# How to achieve full-frame look/view on a crop-sensor - without changing the lens?

I have a Canon 600D, which is crop-sensor camera. If you're shooting with a Canon EF 50mm, it'll be (50x1.6) = 80mm on a normal full-frame body right? I'm also a street-photography-kinda guy, which I prefer going on 50mm lens than a 18-55 kit lens for shooting (while in a moving car).

Now, how to achieve that real full-frame 50mm focal look/view on a crop-sensor without changing the lens? I know that 50mm on full-frame is around 30mm on crop-sensor. Is there any other way than changing the lens to around 24 or 35mm?

-
What is this "full frame look/view" you think you're trying to achieve? – David Richerby Jan 31 at 8:26
i would edit the title... "how to achieve the look" and "how to achieve the look without changing the lens" are different questions! – szulat Jan 31 at 9:20
@DavidRicherby the angle distance, within the same focal length, the field of view. – Reinaldy Rafli Jan 31 at 9:24

You can't.

What we refer to as equivalence is only an approximation. You can't put a different lens on a crop sensor camera and get the same shot with the same field of view from the same shooting position with the same depth of field using the same ISO and the same shutter time as you can get with a full frame camera. The converse is also just as true. You can't put an 80mm lens on a FF camera and perfectly replicate the same shot you got with a 50mm lens on an APS-C camera. To get a number of the variables to match, you must be willing to allow other variables to differ.

Having said that, to even begin to get close to the look you can get with a 50mm lens on a full frame camera, you must begin by using a lens with a similar field of view on your APS-C camera. This means a lens with a focal length of around 30mm. And to replicate the depth of field of a 50mm lens at f/1.8 on the FF camera, you must use an aperture of around f/1.1 on the 30mm lens. Unfortunately, there are no 30mm f/1.1 lenses available in the Canon EF mount. If there were any such lenses available they would likely be several orders of magnitude more expensive than any version of an EF 50mm f/1.8. It is quite likely the price difference would be even greater than the price difference between your 600D and a Canon FF model such as the 6D.

-
"The converse is also just as true" - i would say it is slightly less true, as in order to get the exactly same crop look on a bigger sensor you can simply... crop! :-] – szulat Jan 31 at 9:14
@szulat Not usually with the same pixel density, though, unless you are using a Canon 5DS or Nikon D800/810. – Michael Clark Jan 31 at 12:40
yes, of course! I just assumed that nowadays, having the high megapixel sensors, we can often afford to not care about the pixel density as much as we used to do – szulat Jan 31 at 13:36
Which leads us directly back to "...*equivalence* is only an approximation." And "To get a number of the variables to match, you must be willing to allow other variables to differ." – Michael Clark Feb 1 at 5:19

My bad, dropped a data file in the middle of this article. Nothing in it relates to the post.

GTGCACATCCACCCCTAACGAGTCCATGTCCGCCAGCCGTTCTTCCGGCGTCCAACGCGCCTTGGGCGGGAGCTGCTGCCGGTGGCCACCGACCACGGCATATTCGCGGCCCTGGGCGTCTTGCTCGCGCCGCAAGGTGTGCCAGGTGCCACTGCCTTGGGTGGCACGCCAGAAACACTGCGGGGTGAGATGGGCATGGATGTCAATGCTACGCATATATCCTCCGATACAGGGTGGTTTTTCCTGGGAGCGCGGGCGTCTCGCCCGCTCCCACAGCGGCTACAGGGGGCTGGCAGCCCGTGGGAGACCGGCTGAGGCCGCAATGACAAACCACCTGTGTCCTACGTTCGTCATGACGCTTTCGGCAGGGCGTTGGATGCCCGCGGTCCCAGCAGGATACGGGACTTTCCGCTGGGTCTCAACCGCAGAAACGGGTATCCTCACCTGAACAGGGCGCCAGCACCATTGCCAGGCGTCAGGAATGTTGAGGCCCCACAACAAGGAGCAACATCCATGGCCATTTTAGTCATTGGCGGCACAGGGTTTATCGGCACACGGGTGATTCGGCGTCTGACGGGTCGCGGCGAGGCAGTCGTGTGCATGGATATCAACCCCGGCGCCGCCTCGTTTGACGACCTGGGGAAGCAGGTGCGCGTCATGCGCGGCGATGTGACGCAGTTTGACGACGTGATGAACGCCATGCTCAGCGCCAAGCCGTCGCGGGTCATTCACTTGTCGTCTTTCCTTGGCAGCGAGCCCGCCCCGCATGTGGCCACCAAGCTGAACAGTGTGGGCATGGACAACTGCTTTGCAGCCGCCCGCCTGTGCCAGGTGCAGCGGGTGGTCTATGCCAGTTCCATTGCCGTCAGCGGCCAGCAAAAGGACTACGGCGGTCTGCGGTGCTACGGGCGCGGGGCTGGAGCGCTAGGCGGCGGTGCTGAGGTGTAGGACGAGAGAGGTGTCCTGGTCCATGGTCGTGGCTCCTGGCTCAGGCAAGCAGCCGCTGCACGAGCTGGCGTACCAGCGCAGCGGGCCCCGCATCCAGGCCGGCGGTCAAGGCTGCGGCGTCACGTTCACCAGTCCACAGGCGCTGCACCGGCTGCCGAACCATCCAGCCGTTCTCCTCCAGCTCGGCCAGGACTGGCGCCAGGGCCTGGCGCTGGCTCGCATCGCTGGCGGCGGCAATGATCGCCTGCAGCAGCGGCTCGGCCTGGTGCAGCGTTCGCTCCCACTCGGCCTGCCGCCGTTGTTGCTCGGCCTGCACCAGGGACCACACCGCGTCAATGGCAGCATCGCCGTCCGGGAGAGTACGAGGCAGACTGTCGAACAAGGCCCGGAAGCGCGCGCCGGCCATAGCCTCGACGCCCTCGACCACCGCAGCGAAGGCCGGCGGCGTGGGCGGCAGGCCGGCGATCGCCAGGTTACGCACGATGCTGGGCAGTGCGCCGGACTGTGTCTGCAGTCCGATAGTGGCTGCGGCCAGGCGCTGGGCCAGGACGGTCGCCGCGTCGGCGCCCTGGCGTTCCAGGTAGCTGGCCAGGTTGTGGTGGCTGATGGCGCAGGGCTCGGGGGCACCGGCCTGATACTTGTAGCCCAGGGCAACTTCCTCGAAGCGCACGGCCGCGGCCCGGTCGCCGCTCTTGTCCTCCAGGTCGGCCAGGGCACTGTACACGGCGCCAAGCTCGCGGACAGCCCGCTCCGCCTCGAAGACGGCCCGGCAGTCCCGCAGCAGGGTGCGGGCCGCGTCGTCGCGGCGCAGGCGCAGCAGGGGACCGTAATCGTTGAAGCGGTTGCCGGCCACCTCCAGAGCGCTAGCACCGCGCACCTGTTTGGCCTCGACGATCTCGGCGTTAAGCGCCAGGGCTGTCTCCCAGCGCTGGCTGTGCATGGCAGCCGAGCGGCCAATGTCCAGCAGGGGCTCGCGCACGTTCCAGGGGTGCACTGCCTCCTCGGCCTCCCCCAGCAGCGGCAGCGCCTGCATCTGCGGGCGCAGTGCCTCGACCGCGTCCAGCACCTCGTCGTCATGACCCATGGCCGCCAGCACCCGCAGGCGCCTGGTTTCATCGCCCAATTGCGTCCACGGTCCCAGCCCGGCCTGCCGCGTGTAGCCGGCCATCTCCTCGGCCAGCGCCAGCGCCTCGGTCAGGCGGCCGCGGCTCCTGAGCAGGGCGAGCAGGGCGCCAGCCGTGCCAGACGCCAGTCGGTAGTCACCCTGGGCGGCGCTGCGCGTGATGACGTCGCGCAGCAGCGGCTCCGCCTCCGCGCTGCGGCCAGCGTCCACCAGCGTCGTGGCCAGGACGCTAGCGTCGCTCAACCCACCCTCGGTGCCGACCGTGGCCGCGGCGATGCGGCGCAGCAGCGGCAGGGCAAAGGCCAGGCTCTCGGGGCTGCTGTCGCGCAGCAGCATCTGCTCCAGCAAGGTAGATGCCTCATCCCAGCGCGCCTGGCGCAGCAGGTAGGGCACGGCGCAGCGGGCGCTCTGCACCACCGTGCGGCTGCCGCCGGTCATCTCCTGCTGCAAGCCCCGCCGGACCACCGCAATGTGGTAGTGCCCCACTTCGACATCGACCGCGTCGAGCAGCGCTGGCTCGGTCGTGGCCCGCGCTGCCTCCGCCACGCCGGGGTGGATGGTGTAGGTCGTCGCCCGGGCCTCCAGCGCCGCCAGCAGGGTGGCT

By the way, while the Michael's answer is absolutely correct and practical (you need a new lens!) it might be interesting to learn that you actually CAN achieve the same FF look without changing lens under some circumstances (other than stated in the question - it will not work with 600D and with street photography).

And yes, technically this is a comment, not an answer, but it would be too long ;-)

## First, it might be possible to use a focal reducer.

For example I am using a Sony APS-C + Lens Turbo adapter that makes the 50mm f/1.4 lens behave almost exactly like on a full frame camera (but this is only possible with mirrorless, because of their shorter flange distance).

## Second, taking the APS-C photo, you already have a fragment of the full frame photo, just go on!

Remember that the FF lens still creates exactly the same image when used with APS-C camera... you merely can't see the whole thing because the sensor is too small. So why not move the sensor and catch the full picture step by step?

Traditionally, this is achieved by using a tilt/shift lens (again, just a theoretical possibility, as this is not the kind of lens you have), but today the same effect can be achieved much easier with any lens, just by rotating the camera and adjusting the perspective projection in post.

By stitching the images, you get the exact equivalent of the FF sensor, we can even say the image WAS captured by the full frame sensor, just not all parts at once. Obviously, this method (known as the Brenizer Method) is not practical in all situations.

-
+1 on Brenizer mention. It's a lot of work in post. But generally I really like advice that encourages people to make the most out of what they have, sometimes in very creative ways. That's getting to the distinction between practitioners and artists. – scottbb Jan 31 at 17:41
The Brenizer method when the question mentions they are shooting from a moving car? – Michael Clark Jan 31 at 20:37
"under some circumstances (other than stated in the question)" :-] – szulat Jan 31 at 20:56